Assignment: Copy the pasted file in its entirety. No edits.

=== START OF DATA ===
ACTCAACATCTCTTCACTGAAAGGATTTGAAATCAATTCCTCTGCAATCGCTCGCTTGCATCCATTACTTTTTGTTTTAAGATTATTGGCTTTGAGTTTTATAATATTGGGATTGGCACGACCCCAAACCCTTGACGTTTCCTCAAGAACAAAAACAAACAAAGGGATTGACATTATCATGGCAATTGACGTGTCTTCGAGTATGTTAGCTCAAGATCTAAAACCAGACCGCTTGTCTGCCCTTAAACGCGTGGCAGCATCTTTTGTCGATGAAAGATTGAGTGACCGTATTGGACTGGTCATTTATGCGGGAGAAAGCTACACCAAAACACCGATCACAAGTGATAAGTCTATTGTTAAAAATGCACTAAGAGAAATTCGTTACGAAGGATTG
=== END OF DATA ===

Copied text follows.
ACTCAACATCTCTTCACTGAAAGGATTTGAAATCAATTCCTCTGCAATCGCTCGCTTGCATCCATTACTTTTTGTTTTAAGATTATTGGCTTTGAGTTTTATAATATTGGGATTGGCACGACCCCAAACCCTTGACGTTTCCTCAAGAACAAAAACAAACAAAGGGATTGACATTATCATGGCAATTGACGTGTCTTCGAGTATGTTAGCTCAAGATCTAAAACCAGACCGCTTGTCTGCCCTTAAACGCGTGGCAGCATCTTTTGTCGATGAAAGATTGAGTGACCGTATTGGACTGGTCATTTATGCGGGAGAAAGCTACACCAAAACACCGATCACAAGTGATAAGTCTATTGTTAAAAATGCACTAAGAGAAATTCGTTACGAAGGATTG